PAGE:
DCPLive is a blog by library staff at the DeKalb County Public Library!


Nov 23 2012

Grandma’s Hands

by Veronica W

Bubbe. Nonny. Ona. Abuela. Grammy. Ya ya. Big Mama. Mee Maw. Grandmother. Bill Withers, on his album Live at Carnegie Hall,  says, as an introduction to one of my favorite tunes, “People walk up to me and say ‘I loved my grandmother too.’ ” On the album, when he says that, the audience claps and cheers, because they know what’s coming—one of his signature songs, Grandma’s Hands.

I didn’t know my grandmothers and I always listen enviously when my older sisters talk about Gramma Ella’s pies or something she said, did or believed. My own granddaughter is blessed with not only two grandmothers but also two great grandmothers. As a self absorbed teenager, she probably doesn’t appreciate all the advice, virtual cheek pinching and general minding of her business that she gets—except at Christmas and on birthdays, of course.

In his song, Withers chronicles some of the things his Grandma’s hands—as extensions of her heart—used to do: “clapped in church on Sunday morning, picked me up each time I fell, soothed a local unwed mother, though they ached sometimes and swelled.”

Looking in the library’s catalog, you’ll find there are about 980 hits when you search the word “grandmother.” In fiction and nonfiction, grandmas are something special; according to Withers, “great, big ole love machines.”  Because there are too many books to number, I will highlight only one exceptional book, Grand Mothers: Poems, Reminiscences, and Short Stories About the Keepers of Our Traditions. Edited by Nikki Giovanni, this book is filled with the memories, the traditions and the love of grandmothers, as recalled by many well known authors.

I love the part of the title which says grandmothers are “keepers of tradition.” In a world which often dismisses tradition as unnecessary or obsolete, our grandmothers draw us close, rub our backs and remind us of the relevance of the past. Perhaps you have some favorite books or memories you would like to share; perhaps, like Withers’  enthusiastic audience, you can say “I loved my grandmother too.” And how do we know that we were loved in return? As Toni Morrison says in this wonderful book, “What you talkin’ bout, did I love you? Girl, I stayed alive for you!” What an awesome gift.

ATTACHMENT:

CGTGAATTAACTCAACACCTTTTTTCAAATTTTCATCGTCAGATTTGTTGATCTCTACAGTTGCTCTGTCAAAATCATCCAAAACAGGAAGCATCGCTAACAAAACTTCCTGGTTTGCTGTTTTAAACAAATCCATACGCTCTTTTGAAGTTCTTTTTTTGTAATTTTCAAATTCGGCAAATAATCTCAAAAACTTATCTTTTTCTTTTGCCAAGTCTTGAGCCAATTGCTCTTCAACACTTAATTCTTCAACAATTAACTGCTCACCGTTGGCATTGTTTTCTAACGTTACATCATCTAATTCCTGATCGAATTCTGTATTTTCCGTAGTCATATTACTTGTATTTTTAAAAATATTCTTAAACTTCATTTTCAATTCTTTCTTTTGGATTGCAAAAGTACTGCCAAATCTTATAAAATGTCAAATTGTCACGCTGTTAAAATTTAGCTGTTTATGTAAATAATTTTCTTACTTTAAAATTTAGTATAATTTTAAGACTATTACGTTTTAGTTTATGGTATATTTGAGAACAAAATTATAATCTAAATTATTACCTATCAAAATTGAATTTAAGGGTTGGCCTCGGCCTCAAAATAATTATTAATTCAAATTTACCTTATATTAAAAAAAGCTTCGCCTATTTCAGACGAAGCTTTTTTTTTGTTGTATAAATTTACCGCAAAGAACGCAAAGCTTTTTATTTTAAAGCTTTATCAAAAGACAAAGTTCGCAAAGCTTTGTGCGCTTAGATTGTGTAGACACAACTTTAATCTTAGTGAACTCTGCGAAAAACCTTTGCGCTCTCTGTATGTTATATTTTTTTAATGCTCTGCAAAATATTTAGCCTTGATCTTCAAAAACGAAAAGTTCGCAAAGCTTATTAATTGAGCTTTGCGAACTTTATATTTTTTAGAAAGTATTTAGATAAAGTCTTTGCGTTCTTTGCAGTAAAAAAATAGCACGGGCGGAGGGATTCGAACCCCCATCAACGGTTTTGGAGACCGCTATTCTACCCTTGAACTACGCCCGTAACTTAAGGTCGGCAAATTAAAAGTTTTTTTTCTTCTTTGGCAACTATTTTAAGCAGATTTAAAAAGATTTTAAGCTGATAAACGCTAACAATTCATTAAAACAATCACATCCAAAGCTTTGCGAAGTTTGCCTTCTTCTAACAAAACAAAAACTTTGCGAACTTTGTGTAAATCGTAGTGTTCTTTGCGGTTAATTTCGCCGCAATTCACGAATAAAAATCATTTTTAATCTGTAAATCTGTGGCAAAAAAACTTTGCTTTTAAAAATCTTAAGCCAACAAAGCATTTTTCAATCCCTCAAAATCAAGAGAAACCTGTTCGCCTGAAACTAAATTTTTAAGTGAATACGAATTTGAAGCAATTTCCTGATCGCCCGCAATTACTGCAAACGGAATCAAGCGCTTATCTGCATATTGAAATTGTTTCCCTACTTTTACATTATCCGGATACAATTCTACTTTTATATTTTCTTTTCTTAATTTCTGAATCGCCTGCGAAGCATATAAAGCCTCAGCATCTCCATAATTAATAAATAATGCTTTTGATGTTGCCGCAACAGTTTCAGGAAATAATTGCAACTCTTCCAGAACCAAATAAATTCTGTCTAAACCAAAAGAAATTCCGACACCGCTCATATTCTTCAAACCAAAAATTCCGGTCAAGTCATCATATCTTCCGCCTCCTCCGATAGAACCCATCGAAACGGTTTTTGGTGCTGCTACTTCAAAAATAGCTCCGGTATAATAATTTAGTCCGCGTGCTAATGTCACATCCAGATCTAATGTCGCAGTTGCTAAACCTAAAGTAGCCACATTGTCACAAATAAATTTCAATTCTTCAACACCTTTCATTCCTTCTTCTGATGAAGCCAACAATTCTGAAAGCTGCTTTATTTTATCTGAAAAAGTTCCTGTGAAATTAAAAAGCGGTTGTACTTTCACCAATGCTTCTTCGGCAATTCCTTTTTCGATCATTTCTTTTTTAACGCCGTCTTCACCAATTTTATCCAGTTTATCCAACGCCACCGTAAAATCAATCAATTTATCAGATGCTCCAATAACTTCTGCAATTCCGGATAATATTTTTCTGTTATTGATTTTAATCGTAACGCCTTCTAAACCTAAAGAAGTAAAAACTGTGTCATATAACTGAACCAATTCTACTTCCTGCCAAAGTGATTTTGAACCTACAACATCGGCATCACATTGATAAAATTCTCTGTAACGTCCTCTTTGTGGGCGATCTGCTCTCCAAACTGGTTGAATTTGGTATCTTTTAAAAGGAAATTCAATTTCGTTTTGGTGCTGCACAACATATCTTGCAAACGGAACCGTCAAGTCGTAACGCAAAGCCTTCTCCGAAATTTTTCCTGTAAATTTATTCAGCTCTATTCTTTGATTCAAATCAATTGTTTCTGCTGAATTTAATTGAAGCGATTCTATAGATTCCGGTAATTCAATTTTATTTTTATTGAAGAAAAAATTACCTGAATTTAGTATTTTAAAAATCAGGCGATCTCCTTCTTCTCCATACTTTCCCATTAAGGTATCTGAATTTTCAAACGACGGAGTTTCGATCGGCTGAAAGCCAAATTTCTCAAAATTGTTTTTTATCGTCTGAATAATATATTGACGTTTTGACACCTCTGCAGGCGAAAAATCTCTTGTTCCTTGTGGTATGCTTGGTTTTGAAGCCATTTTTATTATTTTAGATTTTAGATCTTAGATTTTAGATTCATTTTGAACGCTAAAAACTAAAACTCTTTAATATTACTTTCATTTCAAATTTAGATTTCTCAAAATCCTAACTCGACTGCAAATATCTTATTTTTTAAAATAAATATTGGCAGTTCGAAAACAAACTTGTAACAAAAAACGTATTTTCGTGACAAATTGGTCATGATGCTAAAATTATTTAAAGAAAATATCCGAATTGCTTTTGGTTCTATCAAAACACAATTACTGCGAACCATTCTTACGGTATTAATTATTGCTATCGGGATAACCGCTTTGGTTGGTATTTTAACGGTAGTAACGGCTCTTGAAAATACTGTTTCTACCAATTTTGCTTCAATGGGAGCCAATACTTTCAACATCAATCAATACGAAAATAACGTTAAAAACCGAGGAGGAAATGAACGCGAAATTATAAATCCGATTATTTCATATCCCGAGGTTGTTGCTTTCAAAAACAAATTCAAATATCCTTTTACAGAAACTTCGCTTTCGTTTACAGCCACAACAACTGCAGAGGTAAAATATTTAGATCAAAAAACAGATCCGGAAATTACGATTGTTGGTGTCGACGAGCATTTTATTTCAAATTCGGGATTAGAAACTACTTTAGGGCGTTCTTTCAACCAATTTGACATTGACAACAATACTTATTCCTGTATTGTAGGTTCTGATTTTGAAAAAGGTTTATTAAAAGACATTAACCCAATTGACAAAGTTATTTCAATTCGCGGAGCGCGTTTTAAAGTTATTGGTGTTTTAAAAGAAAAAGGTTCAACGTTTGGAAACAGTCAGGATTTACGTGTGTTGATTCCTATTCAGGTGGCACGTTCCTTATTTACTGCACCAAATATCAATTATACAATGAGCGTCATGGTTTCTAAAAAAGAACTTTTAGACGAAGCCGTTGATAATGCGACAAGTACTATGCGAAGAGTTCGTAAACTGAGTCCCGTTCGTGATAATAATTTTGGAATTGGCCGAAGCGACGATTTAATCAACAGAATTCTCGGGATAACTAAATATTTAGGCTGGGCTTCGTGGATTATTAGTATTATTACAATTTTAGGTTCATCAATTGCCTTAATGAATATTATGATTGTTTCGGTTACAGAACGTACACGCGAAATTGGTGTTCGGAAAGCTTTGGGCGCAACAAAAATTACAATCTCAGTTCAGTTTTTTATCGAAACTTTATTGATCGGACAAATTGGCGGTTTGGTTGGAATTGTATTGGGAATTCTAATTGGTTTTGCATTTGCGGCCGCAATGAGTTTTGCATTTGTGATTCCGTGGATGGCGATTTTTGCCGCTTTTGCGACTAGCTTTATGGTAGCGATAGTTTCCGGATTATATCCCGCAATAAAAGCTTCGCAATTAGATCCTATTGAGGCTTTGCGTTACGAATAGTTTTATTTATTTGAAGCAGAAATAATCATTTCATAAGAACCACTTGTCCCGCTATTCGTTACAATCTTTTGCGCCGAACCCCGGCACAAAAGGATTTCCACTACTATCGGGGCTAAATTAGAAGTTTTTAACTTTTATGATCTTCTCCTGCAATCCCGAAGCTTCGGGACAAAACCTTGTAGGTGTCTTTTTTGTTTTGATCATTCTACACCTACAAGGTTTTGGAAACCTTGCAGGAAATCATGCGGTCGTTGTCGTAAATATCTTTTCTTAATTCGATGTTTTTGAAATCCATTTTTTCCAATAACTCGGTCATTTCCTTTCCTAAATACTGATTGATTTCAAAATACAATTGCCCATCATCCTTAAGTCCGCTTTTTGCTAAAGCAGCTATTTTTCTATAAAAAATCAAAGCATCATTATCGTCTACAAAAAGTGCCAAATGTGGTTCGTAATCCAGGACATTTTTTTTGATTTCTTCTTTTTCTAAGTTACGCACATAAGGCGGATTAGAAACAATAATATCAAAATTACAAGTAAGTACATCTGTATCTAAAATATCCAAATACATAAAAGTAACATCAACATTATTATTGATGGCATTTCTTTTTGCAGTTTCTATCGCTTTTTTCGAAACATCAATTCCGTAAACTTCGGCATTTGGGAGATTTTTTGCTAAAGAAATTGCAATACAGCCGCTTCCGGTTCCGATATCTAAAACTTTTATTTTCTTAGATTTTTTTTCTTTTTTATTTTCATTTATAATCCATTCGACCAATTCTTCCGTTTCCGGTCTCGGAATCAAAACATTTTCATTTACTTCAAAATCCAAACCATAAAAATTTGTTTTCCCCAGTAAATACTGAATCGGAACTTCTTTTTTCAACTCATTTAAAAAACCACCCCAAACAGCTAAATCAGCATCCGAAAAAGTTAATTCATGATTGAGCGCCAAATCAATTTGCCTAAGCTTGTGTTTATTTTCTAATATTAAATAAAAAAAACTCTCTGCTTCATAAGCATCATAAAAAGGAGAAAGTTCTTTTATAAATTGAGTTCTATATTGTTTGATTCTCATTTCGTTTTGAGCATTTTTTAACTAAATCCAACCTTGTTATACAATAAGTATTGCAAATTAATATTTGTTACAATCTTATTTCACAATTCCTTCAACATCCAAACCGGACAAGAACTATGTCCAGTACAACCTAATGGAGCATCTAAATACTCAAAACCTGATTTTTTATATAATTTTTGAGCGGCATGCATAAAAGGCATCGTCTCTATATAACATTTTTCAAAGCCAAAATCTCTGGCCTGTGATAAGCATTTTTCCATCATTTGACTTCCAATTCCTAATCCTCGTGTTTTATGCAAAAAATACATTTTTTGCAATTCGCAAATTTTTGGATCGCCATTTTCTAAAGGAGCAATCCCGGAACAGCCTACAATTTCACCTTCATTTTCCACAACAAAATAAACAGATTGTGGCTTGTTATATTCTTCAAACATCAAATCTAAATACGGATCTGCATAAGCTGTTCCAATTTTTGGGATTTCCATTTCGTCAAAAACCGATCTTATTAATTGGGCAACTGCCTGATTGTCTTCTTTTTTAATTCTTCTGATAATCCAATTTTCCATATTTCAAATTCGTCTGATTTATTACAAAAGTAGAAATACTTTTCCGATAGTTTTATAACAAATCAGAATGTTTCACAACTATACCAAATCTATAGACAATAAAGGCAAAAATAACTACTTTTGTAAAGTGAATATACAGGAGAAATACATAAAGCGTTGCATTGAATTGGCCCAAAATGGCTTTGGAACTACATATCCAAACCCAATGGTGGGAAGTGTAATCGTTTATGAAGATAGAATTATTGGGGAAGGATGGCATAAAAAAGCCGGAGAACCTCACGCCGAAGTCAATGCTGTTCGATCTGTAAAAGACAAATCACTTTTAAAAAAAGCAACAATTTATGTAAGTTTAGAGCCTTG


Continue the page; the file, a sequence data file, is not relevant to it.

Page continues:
Feb 2 2012

Groundhog Day

by Joseph M

These days, meteorologists use a wide variety of technologies to predict upcoming weather patterns, from weather balloons to Doppler radar.  On February 2nd, however, modern techniques take a back seat to a decidedly less scientific method.  I’m talking, of course, about Groundhog Day.  How does a groundhog forecast the weather?  Here’s the answer, courtesy of Wikipedia:  “According to folklore, if it is cloudy when a groundhog emerges from its burrow on this day, it will leave the burrow, signifying that winter-like weather will soon end. If it is sunny, the groundhog will supposedly see its shadow and retreat back into its burrow, and the winter weather will continue for six more weeks.”

Explanations differ as to the exactly how or where the custom originated, but it has been linked to German settlers in central and southeastern Pennsylvania in the 18th and 19th centuries.  Many areas now have festivals celebrating local groundhog soothsayers.  The most famous of these events is probably the one held in Punxsutawney, PA (popularized in the film Groundhog Day), where the star of the show is Punxsutawney Phil.  Georgia has its own groundhog prognosticator, General Beauregard Lee, who lives at the Yellow River Game Ranch outside Atlanta, Georgia.  You can visit his website here.

Interestingly enough, Punxsutawney Phil and General Beauregard Lee had conflicting predictions this year.  The Pennsylvania groundhog forecasted six more weeks of Winter, but the General declared we could expect an early Spring.

Visit our catalog to find out more about groundhogs, meteorology, and lots of other fun stuff!

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Oct 28 2011

All Hallows Read

by Jimmy L

This Halloween, consider giving someone a scary book. That’s the whole idea behind All Hallows Read, a fun project that writer Neil Gaiman wishes will start a new yearly tradition. Watch Neil himself  as he explains the idea :